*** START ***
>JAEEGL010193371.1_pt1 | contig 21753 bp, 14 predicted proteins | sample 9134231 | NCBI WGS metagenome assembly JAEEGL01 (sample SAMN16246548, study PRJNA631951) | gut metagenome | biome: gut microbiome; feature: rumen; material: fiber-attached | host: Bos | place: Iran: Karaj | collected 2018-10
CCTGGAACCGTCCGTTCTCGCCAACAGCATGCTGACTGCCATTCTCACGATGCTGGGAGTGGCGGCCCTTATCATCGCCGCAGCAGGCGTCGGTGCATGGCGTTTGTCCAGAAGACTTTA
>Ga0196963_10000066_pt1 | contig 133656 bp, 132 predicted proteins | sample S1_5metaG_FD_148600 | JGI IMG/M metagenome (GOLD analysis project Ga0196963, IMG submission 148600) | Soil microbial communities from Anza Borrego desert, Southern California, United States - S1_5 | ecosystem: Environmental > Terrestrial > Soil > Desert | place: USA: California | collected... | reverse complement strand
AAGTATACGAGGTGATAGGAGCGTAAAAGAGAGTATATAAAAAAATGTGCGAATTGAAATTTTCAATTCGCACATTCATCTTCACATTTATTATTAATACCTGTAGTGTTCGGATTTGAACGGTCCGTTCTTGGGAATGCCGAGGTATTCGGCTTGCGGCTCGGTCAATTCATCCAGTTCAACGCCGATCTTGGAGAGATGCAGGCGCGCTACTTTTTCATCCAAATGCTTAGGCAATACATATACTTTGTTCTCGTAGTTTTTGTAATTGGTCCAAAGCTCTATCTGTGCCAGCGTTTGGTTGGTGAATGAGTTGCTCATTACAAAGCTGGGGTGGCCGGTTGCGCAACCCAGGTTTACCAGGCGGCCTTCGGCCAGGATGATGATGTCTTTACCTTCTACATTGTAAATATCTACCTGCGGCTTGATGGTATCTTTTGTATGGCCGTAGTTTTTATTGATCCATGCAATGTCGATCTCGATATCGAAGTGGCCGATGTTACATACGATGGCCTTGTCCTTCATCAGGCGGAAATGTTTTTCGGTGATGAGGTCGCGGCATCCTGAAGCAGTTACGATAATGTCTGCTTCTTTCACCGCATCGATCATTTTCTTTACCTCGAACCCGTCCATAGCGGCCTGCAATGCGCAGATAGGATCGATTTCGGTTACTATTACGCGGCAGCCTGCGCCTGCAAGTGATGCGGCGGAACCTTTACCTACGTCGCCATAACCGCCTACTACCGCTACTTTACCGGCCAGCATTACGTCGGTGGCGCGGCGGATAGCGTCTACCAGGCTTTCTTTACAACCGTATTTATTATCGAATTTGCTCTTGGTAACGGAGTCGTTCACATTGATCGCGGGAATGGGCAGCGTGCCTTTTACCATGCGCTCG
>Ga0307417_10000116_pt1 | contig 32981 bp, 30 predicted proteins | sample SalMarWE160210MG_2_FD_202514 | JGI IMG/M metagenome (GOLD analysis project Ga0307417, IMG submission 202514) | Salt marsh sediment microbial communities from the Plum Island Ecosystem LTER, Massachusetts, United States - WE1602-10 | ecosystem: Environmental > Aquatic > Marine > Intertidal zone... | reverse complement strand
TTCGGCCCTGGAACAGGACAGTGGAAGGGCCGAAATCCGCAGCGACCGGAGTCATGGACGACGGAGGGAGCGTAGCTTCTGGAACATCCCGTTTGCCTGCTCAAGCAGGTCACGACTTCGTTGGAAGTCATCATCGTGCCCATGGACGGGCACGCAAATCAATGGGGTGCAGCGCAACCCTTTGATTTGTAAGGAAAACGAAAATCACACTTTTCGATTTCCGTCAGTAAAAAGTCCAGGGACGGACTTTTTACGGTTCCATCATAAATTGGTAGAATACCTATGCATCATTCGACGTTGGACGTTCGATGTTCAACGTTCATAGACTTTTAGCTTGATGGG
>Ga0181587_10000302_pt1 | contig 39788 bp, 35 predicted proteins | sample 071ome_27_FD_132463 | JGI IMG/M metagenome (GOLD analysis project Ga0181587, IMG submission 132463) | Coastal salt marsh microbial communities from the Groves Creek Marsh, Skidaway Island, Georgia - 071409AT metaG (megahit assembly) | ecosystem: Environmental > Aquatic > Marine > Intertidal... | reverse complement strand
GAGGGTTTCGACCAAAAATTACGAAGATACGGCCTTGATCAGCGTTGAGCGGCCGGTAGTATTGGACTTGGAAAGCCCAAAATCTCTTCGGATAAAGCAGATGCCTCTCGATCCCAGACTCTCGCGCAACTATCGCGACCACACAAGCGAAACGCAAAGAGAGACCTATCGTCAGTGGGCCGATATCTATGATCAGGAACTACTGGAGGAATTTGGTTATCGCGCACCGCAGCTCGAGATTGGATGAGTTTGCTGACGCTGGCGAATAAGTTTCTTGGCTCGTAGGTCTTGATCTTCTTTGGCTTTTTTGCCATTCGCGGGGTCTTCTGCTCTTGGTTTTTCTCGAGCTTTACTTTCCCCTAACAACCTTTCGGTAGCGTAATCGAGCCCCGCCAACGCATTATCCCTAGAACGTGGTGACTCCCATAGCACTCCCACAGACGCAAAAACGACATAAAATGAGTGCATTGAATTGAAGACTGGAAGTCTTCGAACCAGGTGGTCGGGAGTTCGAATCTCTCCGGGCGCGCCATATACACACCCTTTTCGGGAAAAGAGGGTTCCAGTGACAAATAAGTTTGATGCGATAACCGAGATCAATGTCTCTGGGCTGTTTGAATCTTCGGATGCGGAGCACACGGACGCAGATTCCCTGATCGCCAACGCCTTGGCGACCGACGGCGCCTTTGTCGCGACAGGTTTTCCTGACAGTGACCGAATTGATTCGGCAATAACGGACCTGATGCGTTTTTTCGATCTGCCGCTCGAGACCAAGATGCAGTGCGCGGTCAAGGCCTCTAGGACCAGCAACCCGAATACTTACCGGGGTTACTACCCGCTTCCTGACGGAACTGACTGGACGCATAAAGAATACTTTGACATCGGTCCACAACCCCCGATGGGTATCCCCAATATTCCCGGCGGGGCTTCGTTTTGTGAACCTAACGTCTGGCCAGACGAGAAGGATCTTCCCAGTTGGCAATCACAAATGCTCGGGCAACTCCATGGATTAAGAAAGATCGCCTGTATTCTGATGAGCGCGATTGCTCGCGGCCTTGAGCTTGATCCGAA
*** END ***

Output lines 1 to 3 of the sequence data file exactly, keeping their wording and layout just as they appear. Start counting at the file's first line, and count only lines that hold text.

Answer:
>JAEEGL010193371.1_pt1 | contig 21753 bp, 14 predicted proteins | sample 9134231 | NCBI WGS metagenome assembly JAEEGL01 (sample SAMN16246548, study PRJNA631951) | gut metagenome | biome: gut microbiome; feature: rumen; material: fiber-attached | host: Bos | place: Iran: Karaj | collected 2018-10
CCTGGAACCGTCCGTTCTCGCCAACAGCATGCTGACTGCCATTCTCACGATGCTGGGAGTGGCGGCCCTTATCATCGCCGCAGCAGGCGTCGGTGCATGGCGTTTGTCCAGAAGACTTTA
>Ga0196963_10000066_pt1 | contig 133656 bp, 132 predicted proteins | sample S1_5metaG_FD_148600 | JGI IMG/M metagenome (GOLD analysis project Ga0196963, IMG submission 148600) | Soil microbial communities from Anza Borrego desert, Southern California, United States - S1_5 | ecosystem: Environmental > Terrestrial > Soil > Desert | place: USA: California | collected... | reverse complement strand